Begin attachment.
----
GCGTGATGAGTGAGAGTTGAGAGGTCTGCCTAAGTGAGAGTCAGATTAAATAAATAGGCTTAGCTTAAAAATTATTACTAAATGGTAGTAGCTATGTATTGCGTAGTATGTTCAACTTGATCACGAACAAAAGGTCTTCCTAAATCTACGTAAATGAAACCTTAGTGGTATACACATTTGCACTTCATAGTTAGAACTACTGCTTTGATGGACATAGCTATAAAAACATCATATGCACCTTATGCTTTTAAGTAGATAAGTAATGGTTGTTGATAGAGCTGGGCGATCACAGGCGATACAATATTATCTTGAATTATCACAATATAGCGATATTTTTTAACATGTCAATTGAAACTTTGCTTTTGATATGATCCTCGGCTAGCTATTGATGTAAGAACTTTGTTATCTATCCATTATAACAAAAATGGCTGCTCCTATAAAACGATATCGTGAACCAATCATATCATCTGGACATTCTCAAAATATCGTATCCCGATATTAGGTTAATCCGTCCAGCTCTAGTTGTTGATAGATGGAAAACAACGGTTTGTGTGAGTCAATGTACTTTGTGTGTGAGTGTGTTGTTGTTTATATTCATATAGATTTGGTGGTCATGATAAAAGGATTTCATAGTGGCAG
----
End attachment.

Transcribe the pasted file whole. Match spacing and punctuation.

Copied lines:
GCGTGATGAGTGAGAGTTGAGAGGTCTGCCTAAGTGAGAGTCAGATTAAATAAATAGGCTTAGCTTAAAAATTATTACTAAATGGTAGTAGCTATGTATTGCGTAGTATGTTCAACTTGATCACGAACAAAAGGTCTTCCTAAATCTACGTAAATGAAACCTTAGTGGTATACACATTTGCACTTCATAGTTAGAACTACTGCTTTGATGGACATAGCTATAAAAACATCATATGCACCTTATGCTTTTAAGTAGATAAGTAATGGTTGTTGATAGAGCTGGGCGATCACAGGCGATACAATATTATCTTGAATTATCACAATATAGCGATATTTTTTAACATGTCAATTGAAACTTTGCTTTTGATATGATCCTCGGCTAGCTATTGATGTAAGAACTTTGTTATCTATCCATTATAACAAAAATGGCTGCTCCTATAAAACGATATCGTGAACCAATCATATCATCTGGACATTCTCAAAATATCGTATCCCGATATTAGGTTAATCCGTCCAGCTCTAGTTGTTGATAGATGGAAAACAACGGTTTGTGTGAGTCAATGTACTTTGTGTGTGAGTGTGTTGTTGTTTATATTCATATAGATTTGGTGGTCATGATAAAAGGATTTCATAGTGGCAG